Again I state that this confederation issue has been deliberately engineered by both the Canadian government and the British government for the purpose of confusing the minds of our people in such a way as to convey to the world that we Newfoundlanders do not know what we want, what we really want in the form of government. People have come out from England during the past five or six years and went back, and said that we do not know what we want, and that is the way they want to keep us. It is a definite violation of the solemn pact made between the Government of Newfoundland and the Government of the United Kingdom in 1933, and we as delegates to this National Convention have made ourselves parties to the violation of that agreement. Today, many of our people have forgotten about this agreement of 1933, but there are a great number of those who voted for that legislation in 1933 still in this country, several of whom now occupy positions of trust in the service of Newfoundland. I hold that these gentlemen who voted for that legislation in 1933 should now come forward in the interest of the country and give to our people the particulars of what happened at that time — what undertakings, if any, were given regarding the passing of this legislation I say, sir, that these gentlemen should come forward now and make public what transpired, unless they also are prepared to see a solemn agreement to which they were a party, unless they too wish to witness that solemn pact being ground in the mud under the iron heel of the United Kingdom government...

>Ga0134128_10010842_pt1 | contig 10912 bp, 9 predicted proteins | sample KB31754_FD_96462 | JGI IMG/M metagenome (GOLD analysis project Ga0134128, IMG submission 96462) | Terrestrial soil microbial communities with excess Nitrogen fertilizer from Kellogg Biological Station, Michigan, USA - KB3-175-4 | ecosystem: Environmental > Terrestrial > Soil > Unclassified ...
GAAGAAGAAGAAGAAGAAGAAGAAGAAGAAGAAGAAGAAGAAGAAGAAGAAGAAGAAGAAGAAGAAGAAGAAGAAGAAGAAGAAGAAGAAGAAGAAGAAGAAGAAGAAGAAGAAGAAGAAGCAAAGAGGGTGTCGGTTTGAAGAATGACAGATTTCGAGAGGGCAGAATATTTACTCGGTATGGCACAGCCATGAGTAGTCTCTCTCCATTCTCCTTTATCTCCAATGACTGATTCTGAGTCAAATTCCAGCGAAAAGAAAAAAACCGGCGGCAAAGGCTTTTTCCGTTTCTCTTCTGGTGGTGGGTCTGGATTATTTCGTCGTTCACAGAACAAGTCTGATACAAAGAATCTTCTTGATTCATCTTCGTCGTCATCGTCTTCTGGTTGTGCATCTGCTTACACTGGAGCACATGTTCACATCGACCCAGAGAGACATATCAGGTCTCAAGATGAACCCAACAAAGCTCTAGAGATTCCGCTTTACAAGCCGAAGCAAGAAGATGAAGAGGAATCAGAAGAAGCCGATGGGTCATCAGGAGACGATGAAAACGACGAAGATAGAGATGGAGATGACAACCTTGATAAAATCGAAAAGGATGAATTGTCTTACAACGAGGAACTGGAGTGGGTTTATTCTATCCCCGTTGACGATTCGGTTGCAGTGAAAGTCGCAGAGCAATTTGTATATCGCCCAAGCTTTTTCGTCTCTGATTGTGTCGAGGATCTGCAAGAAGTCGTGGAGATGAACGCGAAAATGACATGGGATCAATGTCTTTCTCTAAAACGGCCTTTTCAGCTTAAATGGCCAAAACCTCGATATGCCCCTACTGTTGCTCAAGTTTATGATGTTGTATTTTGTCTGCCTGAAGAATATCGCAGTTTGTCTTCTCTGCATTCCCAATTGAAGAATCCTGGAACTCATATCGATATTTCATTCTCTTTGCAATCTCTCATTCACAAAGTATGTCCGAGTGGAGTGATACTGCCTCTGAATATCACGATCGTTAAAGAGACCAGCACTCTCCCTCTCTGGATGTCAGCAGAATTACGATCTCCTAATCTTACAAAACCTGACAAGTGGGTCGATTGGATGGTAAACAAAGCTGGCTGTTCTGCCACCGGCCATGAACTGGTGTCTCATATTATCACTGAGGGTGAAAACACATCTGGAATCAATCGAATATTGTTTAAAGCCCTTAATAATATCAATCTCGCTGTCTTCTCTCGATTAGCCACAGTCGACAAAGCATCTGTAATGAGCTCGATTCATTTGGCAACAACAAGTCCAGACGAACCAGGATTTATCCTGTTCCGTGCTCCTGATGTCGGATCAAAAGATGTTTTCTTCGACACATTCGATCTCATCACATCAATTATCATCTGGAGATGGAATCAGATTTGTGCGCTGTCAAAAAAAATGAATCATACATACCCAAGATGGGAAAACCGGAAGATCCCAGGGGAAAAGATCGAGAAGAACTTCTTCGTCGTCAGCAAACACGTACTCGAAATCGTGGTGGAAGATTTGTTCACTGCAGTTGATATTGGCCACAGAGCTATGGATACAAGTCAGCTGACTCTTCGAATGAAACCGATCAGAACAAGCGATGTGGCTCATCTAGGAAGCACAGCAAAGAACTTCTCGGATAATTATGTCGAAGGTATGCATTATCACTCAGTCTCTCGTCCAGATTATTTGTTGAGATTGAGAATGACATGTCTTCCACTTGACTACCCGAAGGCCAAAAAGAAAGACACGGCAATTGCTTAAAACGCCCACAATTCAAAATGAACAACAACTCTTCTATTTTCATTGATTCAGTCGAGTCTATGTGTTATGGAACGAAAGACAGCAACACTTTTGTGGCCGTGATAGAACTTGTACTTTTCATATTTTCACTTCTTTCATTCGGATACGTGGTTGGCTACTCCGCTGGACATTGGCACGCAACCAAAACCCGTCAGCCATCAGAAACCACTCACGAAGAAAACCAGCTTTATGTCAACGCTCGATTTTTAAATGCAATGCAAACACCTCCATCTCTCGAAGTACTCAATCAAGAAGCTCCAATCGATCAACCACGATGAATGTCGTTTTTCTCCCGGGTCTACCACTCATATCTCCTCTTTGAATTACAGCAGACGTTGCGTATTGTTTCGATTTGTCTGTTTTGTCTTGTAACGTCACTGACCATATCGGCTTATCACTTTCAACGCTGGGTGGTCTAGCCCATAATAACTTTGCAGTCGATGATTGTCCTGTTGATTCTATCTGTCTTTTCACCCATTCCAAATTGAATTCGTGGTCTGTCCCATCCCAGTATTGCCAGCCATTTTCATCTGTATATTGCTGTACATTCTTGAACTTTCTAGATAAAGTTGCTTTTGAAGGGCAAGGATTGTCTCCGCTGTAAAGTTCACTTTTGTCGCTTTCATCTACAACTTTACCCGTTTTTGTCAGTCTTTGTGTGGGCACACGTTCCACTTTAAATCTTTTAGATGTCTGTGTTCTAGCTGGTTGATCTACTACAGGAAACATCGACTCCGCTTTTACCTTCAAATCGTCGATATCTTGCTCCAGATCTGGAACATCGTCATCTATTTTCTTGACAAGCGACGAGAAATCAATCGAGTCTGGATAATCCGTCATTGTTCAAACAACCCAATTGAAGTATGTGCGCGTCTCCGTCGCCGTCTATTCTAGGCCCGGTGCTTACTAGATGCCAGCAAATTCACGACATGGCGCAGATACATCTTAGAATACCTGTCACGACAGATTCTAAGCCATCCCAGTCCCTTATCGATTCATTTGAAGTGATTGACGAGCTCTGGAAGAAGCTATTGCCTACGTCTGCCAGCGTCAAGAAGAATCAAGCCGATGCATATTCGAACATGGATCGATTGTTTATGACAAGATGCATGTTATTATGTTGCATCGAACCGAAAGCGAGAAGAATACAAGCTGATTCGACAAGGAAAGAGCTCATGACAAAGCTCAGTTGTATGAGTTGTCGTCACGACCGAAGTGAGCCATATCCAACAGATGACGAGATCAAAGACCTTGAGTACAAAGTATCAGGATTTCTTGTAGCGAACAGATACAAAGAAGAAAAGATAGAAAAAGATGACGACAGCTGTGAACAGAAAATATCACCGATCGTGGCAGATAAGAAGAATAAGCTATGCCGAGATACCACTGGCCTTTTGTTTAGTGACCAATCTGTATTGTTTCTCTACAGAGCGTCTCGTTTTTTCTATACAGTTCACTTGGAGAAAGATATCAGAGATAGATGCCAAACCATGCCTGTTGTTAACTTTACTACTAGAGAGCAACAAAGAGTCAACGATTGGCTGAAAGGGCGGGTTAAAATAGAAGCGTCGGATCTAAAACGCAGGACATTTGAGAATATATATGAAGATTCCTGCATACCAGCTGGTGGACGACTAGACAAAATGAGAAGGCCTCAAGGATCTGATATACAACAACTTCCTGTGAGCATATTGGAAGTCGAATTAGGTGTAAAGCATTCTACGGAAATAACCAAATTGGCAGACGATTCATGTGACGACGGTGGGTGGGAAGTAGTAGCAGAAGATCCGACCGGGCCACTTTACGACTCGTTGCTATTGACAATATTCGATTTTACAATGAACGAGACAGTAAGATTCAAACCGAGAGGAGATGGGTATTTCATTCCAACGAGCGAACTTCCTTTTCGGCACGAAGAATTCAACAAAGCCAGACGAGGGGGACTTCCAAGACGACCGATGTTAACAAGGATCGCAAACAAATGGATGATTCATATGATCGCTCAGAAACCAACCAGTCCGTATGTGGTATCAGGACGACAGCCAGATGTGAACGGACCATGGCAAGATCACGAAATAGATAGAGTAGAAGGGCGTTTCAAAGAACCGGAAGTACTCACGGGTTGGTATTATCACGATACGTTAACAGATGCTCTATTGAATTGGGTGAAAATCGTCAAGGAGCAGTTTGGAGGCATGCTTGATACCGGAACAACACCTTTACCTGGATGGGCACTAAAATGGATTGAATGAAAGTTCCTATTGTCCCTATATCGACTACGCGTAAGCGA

Mr. Chairman You are drawing a conclusion. You are on thin ice.
Mr. Cashin That is my personal opinion as a Newfoundlander, and I am entitled to it. They should come forward and tell the people what actually transpired and what was the understanding in 1933. I will go further and say that if they do not come forward, if they fail to do that, then they fail in their duty to the country and to the people of the country and will be considered as such.
As I have stated before, the Ottawa delegation brought back no report to this Convention. The Ottawa delegation has not been able to supply us with any definite or concrete replies to our numerous questions. There has been no effort by any other delegate of that delegation to enlighten us in any way with the exception of what we have been told by Mr. Smallwood. And even Mr. Smallwood has admitted to the Convention and to the people of the country that these various estimates of expenditures and revenues were prepared for the Newfoundland delegation months before they arrived in Ottawa.
Mr. Smallwood I have not. That is not true.
Mr. Cashin We have not received any explanation of this from any other member of the Ottawa delegation and we can only surmise that the Ottawa government had been supplied with various statistical information in advance by the Commission government. It is therefore apparent that the Ottawa delegation were acting more or less as a sort of international brokerage association on behalf of the Commission of Government.